Oh, my God, she said. What's on these pants? Is this blood? Her sweet, earnest face, becalmed by the gentle tides of a comfortable life, filled with a look of mortification. Dutiful wife, instinctive mother, she sniffed at a patch of the stains, repulsed. They’re covered with blood! There's so much of it. Tom, what happened? Yes, that. What happened. He would have to tell her something but he did not know where to begin or where to end and he did not know if she should ever, ever know him so well, or how he spent his days when he was away from her."
And so the mystery begins. After the jump, my review.
How the blood got on Tom's pants is just the opening question of what starts out like a traditional murder mystery. The exotic location of the murder, Haiti during the American military occupation in the 1990s, is an even deeper quandary. Before the novel's end, Bob Shacochis takes us even farther afield, to the Balkans during the last, bloody days of WWII; to Turkey in the 1980s, when the Cold War was ending and the Middle East wars were heating up; and to a few other locations for good measure. Shacochis does an outstanding job of describing the clusterf*ck America's involvement in foreign adventures turns out to be. In the following passage, he's describing Haiti, but it could just as easily apply to Afghanistan, Iraq, Somalia, Yemen, or Syria.
It no longer mattered that for eighteen months, while the Green Berets had been living hard and working like sled dogs, the politicians in Washington couldn't decide who the enemy was. Were the good guys the bad guys or were the ones they had come here to kill--the macoutes and the vampires and the tyrants--the bad guys, and after a while it seemed the answer was, well, everybody's a bad guy but work with them anyway.
Source: The Woman Who Lost Her Soul.
Murder mysteries are intentionally confusing. The exotic setting Shacochis chooses for his mystery adds to the confusion. To top things off, the title character is a young American woman with enough psychological complexity for her story to more than hold its own against all the other demands on the reader trying to keep the story straight and figure things out.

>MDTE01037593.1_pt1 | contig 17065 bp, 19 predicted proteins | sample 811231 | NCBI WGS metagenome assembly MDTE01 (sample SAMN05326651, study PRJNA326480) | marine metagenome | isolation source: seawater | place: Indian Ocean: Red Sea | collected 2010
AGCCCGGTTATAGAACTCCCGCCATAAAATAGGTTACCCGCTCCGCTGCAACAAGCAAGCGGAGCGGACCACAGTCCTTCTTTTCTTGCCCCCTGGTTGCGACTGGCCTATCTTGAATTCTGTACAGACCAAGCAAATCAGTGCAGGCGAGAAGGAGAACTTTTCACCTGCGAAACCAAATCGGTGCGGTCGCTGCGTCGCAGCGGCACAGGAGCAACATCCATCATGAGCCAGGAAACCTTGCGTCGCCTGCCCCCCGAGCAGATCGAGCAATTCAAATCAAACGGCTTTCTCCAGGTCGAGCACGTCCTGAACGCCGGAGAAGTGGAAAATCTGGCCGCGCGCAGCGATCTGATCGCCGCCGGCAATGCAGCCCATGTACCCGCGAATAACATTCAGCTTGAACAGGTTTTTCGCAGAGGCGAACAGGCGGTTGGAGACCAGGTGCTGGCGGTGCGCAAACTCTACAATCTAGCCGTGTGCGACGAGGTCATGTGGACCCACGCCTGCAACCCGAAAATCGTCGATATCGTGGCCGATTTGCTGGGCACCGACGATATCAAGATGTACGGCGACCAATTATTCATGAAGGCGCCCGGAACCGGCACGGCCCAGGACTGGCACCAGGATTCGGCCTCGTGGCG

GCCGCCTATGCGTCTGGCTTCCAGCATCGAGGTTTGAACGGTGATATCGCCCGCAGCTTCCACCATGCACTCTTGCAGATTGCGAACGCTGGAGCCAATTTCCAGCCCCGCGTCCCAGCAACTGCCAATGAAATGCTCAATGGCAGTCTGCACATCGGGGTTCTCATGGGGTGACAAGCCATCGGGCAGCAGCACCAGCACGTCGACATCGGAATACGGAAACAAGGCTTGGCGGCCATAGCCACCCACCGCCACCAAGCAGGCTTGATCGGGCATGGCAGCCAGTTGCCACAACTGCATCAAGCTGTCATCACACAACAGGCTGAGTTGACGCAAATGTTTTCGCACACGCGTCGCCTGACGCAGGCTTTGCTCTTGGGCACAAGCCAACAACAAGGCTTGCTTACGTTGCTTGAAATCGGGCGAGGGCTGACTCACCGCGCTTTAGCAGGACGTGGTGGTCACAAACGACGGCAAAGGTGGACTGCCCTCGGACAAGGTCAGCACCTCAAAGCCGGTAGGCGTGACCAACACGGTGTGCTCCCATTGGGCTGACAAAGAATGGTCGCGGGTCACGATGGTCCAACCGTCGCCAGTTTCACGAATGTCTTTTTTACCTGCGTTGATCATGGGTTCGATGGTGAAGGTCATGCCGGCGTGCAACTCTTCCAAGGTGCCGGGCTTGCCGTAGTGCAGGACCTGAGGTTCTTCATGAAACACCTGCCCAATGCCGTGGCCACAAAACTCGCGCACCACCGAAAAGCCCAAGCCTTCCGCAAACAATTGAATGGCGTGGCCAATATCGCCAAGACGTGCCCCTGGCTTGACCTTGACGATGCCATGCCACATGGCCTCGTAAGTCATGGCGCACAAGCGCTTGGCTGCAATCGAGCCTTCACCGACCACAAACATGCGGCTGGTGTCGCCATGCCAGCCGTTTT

I won't laugh, Tom promised and instantly her words rushed out into a question that was a type of falling or jumping, although he did not immediately recognize its nature because he had never met a woman anywhere in the world who was so defiantly literal and without irony. Tom wanted her to be cute, a ditz, a sexy ideologue, a glib bitch, a camera junkie, a news hound, a crusader, anything but this--literal and seemingly unschooled and tormented and wrapped as tight as you get before you explode. Do you think it's possible, she began, and with the drop in her voice Tom leaned over to hear her better, for someone to lose their soul?
Source: The Woman Who Lost Her Soul.
Explaining just how the woman lost her soul is what this novel is really all about. That takes it far beyond the usual boundaries of the classic crime novel. Shacochis dips into religion and philosophy and psychology. This novel is ambitious. Maybe too much so. The story seems to be just beyond Shacochis's ability to keep it under control. The main story is set aside for long periods to indulge in side stories that don't always lead anywhere that's obviously important. Eventually, all the story lines and characters are brought together and lead to closure, of a sort. But Shacochis has so many loose ends to tie up that the ending is unlikely to completely satisfy many readers. But life is like that, especially when you are dealing with matters of the soul.